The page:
Slightly fewer Victorians are awaiting elective surgery amid one of the state's worst winters on record due to a horror flu season and the ongoing COVID-19 pandemic.
Victoria's wait list for elective procedures has fallen from a revised 88,920 to 87,275 after the June quarter, according to new data released on Saturday.
It comes after some Victorian hospitals, including The Alfred and Bendigo Health, delayed or cancelled surgeries in mid-July amid the nation's third Omicron wave.
Any potential impact of their decisions will therefore not be reflected until the next quarterly data batch.
Health Minister Mary-Anne Thomas says there was a 48 per cent rise in the number of planned surgeries in Victoria in the three months to June compared to the March quarter.
That roughly equates to an extra 20,000 procedures.
"We're in the midst of a record-breaking period of demand on our health system but this latest data shows we are weathering the storm and building a system that will be stronger than ever," Ms Thomas told reporters in Melbourne.
"All our healthcare workers are doing an incredible job under challenging circumstances and this government is ensuring they have all the support they need, to give Victorians the care they deserve faster."
Ms Thomas says there's no quick fix but the government's $12 billion pandemic repair plan and $1.5 billion COVID-19 catch-up initiative are starting to have an impact.
While fewer people were waiting for elective surgery than three months ago, opposition health spokeswoman Georgie Crozier noted there were 21,000 more people on the waiting list than at the same time last year.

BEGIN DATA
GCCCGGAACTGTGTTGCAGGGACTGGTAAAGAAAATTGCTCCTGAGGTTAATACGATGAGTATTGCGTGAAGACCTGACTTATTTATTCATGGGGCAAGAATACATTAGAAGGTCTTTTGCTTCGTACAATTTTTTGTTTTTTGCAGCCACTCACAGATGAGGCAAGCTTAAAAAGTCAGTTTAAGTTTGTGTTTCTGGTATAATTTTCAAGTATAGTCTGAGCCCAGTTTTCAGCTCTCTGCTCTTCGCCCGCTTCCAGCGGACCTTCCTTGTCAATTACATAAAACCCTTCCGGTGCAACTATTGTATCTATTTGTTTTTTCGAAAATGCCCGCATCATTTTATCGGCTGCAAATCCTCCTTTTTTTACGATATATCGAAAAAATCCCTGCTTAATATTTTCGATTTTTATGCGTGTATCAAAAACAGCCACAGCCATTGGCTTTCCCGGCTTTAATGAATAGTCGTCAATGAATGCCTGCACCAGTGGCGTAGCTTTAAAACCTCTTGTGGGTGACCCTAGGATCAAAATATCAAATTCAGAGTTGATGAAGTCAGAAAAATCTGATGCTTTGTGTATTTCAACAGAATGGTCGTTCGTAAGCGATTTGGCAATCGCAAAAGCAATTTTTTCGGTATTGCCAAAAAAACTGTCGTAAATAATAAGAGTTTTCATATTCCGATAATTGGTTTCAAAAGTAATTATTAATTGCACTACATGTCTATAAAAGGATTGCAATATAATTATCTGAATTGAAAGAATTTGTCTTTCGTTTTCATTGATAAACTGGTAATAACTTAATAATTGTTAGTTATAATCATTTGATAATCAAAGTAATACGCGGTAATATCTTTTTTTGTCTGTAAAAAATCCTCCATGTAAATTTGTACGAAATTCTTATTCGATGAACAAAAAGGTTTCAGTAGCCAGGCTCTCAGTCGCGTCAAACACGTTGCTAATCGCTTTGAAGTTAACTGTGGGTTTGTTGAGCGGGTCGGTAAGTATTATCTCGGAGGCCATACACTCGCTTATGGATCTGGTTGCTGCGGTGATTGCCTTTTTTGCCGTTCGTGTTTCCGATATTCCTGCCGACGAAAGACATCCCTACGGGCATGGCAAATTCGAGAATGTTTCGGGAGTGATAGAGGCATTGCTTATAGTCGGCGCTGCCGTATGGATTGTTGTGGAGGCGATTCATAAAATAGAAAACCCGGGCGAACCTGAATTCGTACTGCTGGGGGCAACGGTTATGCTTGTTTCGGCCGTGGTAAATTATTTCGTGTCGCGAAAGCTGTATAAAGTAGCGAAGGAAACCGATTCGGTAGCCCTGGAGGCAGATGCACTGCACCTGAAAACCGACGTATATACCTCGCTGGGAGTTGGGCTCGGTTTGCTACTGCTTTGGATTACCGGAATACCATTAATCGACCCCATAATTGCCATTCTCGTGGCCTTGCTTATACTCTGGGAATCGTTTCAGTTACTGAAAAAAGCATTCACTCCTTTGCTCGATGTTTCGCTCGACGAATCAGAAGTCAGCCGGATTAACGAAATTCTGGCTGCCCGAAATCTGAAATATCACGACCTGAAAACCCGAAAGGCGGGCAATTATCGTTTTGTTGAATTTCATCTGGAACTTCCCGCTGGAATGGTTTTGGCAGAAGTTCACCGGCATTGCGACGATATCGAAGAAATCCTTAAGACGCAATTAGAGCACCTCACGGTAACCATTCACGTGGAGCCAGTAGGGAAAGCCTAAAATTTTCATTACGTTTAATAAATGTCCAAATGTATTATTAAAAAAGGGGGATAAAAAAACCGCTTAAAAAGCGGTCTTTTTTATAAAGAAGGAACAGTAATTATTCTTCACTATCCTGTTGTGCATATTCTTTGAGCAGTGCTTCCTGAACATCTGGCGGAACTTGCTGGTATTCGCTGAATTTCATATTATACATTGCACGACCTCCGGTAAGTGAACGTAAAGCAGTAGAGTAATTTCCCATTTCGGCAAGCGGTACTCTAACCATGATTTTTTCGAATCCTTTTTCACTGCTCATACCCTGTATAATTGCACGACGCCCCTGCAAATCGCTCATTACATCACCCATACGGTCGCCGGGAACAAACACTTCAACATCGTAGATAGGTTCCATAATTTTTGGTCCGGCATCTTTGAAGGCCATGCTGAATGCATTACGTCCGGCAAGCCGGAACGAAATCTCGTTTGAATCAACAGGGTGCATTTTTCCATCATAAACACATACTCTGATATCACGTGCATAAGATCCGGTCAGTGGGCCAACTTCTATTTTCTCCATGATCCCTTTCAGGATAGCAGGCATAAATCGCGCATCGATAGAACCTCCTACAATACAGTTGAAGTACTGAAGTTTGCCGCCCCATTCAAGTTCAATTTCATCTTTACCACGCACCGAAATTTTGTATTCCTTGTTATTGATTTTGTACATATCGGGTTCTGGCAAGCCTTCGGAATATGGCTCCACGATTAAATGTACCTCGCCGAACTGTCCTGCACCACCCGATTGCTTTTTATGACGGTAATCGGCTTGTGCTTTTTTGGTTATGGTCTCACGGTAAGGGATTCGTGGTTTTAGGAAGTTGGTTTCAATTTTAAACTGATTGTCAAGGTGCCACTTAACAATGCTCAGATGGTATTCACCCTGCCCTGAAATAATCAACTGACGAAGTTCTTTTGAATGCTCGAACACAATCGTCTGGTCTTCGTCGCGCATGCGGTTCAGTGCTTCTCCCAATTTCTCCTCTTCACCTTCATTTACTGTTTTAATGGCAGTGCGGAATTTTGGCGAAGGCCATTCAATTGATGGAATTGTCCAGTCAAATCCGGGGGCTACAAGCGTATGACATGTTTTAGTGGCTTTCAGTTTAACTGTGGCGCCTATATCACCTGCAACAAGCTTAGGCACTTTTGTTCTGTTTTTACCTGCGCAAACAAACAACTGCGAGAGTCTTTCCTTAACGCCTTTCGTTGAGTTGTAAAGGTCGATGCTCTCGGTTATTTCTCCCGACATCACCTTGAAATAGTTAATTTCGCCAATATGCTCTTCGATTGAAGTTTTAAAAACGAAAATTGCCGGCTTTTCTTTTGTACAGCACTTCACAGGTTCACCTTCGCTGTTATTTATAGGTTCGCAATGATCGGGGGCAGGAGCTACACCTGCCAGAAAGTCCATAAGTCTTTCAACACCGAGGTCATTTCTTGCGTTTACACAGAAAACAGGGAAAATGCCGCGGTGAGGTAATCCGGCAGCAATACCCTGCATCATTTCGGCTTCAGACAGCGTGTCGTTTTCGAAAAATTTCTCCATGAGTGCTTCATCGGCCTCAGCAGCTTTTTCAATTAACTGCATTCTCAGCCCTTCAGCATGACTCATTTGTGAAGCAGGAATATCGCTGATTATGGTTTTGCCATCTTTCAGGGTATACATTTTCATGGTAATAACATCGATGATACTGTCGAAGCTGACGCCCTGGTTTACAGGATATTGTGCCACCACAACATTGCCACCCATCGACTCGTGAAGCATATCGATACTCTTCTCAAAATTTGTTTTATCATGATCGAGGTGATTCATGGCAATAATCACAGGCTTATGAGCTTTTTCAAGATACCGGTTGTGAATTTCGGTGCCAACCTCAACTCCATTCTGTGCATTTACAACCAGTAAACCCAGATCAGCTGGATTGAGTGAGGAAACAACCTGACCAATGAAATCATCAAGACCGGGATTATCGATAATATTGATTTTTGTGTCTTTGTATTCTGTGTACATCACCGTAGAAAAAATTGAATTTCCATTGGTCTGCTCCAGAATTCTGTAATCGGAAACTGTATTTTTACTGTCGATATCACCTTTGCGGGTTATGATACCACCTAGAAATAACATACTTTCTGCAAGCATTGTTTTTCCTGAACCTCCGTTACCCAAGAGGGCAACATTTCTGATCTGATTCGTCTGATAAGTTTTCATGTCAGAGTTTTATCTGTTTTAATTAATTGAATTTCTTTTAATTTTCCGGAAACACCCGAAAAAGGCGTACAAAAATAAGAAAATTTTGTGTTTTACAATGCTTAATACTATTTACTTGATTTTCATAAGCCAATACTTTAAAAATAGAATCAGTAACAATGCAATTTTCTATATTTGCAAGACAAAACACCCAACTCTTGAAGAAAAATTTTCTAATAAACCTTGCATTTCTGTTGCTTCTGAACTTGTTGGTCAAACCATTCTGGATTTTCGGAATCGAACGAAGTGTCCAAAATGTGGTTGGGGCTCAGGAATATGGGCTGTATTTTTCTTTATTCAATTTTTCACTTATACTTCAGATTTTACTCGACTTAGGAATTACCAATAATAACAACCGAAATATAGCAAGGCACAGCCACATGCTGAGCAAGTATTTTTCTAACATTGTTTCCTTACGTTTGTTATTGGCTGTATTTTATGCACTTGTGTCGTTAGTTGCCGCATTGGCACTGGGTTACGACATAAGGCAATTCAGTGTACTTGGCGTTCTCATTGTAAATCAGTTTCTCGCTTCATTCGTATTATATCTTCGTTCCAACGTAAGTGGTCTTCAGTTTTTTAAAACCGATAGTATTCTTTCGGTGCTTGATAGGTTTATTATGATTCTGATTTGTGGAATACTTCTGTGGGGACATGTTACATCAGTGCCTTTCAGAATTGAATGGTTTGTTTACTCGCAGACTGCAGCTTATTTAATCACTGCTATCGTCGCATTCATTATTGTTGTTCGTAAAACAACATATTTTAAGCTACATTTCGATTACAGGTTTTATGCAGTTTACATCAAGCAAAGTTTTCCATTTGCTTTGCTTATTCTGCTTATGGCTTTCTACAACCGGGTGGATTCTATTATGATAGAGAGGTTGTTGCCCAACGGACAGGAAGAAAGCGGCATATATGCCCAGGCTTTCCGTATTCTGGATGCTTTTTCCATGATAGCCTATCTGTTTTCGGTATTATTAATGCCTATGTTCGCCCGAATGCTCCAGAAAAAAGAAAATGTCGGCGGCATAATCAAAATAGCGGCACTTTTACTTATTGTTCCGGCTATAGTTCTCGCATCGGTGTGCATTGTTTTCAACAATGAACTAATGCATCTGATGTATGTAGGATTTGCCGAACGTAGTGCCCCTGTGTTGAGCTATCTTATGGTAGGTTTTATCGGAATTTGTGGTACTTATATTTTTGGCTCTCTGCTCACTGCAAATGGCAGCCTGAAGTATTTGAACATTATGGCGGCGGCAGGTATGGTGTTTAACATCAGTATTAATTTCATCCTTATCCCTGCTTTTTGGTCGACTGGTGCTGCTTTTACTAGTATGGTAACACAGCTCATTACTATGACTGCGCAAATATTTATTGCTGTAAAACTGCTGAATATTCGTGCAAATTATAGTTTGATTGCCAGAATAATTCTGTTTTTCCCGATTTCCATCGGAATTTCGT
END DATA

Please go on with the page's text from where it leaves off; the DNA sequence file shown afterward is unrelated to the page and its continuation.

"That is 21,000 more Victorians waiting in pain with their health deteriorating," she said.
Meanwhile, Ambulance Victoria has experienced the busiest quarter for code one call-outs in its history, up 16 per cent compared to the same period last year.
The quarter is also the third in succession to break demand records, Ms Thomas says.
Even so, 64 per cent of the 97,928 code ones recorded were responded to within 15 minutes.
Ambulance Victoria interim boss Felicity Topp says the numbers show responses continue to be impacted by the wide spread of Omicron, sicker patients who have deferred care and staff furloughing.
"There are no signs of demand slowing down. COVID-19 continues to pose a high risk to Victorians and will do for some time," she said.
Victorian Healthcare Association's Juan Paolo Legaspi says extreme demand appears to be the new norm and it is time for government to do more to address the system's shortcomings.
"We can't just keep asking healthcare workers to 'keep on going' when we know this won't be the last wave of COVID," the policy and advocacy head said.
"There used to be seasonal peaks and troughs in the intensity of work for our healthcare workers (but) this data shows we are in an unprecedented era of intense demand."